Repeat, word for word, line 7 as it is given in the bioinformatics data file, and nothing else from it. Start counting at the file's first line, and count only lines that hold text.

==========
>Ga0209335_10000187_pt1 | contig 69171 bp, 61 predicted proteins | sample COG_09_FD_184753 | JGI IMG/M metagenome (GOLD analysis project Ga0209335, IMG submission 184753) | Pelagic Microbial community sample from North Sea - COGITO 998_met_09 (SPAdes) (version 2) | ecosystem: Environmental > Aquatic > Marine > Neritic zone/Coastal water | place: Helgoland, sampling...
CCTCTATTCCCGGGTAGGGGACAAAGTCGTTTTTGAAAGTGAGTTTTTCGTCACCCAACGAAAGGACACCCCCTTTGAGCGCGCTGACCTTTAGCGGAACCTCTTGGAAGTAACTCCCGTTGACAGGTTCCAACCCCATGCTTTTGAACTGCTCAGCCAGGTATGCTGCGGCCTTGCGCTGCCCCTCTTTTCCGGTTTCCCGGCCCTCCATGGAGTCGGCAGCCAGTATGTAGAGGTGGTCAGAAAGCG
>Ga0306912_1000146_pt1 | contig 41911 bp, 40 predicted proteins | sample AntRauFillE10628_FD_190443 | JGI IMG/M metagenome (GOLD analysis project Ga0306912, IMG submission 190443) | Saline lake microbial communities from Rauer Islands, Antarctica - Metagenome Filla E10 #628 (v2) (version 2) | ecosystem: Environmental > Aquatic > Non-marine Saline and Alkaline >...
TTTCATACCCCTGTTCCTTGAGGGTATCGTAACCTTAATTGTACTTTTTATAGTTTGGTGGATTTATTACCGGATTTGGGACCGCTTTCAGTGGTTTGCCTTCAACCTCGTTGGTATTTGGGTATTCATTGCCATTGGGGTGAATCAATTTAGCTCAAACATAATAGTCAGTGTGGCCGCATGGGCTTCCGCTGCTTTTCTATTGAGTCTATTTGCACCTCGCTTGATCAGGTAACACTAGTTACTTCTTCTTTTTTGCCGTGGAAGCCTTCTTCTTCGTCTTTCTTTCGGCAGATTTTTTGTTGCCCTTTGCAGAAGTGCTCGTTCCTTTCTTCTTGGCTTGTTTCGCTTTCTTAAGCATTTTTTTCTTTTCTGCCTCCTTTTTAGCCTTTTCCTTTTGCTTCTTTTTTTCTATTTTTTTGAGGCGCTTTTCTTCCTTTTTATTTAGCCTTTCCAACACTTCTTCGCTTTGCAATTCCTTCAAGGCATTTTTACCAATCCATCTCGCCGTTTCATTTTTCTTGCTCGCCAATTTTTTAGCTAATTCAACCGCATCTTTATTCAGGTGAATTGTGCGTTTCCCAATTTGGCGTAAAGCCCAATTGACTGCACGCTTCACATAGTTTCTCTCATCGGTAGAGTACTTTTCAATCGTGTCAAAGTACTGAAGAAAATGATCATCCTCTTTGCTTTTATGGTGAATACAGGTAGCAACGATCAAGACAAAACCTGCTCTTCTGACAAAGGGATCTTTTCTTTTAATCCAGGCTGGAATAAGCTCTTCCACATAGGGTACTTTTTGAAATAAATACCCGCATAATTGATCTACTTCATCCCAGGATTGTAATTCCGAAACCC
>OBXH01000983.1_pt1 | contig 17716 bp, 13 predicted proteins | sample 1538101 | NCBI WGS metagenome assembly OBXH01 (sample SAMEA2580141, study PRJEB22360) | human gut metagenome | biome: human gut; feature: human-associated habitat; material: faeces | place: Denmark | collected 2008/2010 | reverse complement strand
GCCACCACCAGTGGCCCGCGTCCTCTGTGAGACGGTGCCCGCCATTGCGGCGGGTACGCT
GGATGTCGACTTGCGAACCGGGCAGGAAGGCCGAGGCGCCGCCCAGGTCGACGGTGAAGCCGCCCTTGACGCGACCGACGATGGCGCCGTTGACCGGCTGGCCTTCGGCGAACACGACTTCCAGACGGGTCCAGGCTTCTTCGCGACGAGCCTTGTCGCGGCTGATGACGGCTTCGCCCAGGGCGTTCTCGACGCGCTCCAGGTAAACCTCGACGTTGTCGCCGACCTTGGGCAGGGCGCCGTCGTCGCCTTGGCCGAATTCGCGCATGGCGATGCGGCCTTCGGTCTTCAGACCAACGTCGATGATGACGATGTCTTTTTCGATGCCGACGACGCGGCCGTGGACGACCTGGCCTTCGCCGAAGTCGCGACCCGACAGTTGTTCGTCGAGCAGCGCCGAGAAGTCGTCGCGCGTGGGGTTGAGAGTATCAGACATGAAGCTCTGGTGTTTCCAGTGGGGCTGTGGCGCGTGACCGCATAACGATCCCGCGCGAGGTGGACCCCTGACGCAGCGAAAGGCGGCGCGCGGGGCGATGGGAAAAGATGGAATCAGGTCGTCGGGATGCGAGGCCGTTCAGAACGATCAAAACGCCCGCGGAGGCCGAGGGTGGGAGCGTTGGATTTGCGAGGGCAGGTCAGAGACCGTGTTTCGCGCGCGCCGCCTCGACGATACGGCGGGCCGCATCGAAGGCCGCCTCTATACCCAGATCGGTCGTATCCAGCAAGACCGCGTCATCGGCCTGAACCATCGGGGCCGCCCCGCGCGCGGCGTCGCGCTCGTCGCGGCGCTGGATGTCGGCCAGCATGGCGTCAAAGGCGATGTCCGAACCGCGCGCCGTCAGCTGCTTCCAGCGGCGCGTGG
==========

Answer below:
GGATGTCGACTTGCGAACCGGGCAGGAAGGCCGAGGCGCCGCCCAGGTCGACGGTGAAGCCGCCCTTGACGCGACCGACGATGGCGCCGTTGACCGGCTGGCCTTCGGCGAACACGACTTCCAGACGGGTCCAGGCTTCTTCGCGACGAGCCTTGTCGCGGCTGATGACGGCTTCGCCCAGGGCGTTCTCGACGCGCTCCAGGTAAACCTCGACGTTGTCGCCGACCTTGGGCAGGGCGCCGTCGTCGCCTTGGCCGAATTCGCGCATGGCGATGCGGCCTTCGGTCTTCAGACCAACGTCGATGATGACGATGTCTTTTTCGATGCCGACGACGCGGCCGTGGACGACCTGGCCTTCGCCGAAGTCGCGACCCGACAGTTGTTCGTCGAGCAGCGCCGAGAAGTCGTCGCGCGTGGGGTTGAGAGTATCAGACATGAAGCTCTGGTGTTTCCAGTGGGGCTGTGGCGCGTGACCGCATAACGATCCCGCGCGAGGTGGACCCCTGACGCAGCGAAAGGCGGCGCGCGGGGCGATGGGAAAAGATGGAATCAGGTCGTCGGGATGCGAGGCCGTTCAGAACGATCAAAACGCCCGCGGAGGCCGAGGGTGGGAGCGTTGGATTTGCGAGGGCAGGTCAGAGACCGTGTTTCGCGCGCGCCGCCTCGACGATACGGCGGGCCGCATCGAAGGCCGCCTCTATACCCAGATCGGTCGTATCCAGCAAGACCGCGTCATCGGCCTGAACCATCGGGGCCGCCCCGCGCGCGGCGTCGCGCTCGTCGCGGCGCTGGATGTCGGCCAGCATGGCGTCAAAGGCGATGTCCGAACCGCGCGCCGTCAGCTGCTTCCAGCGGCGCGTGG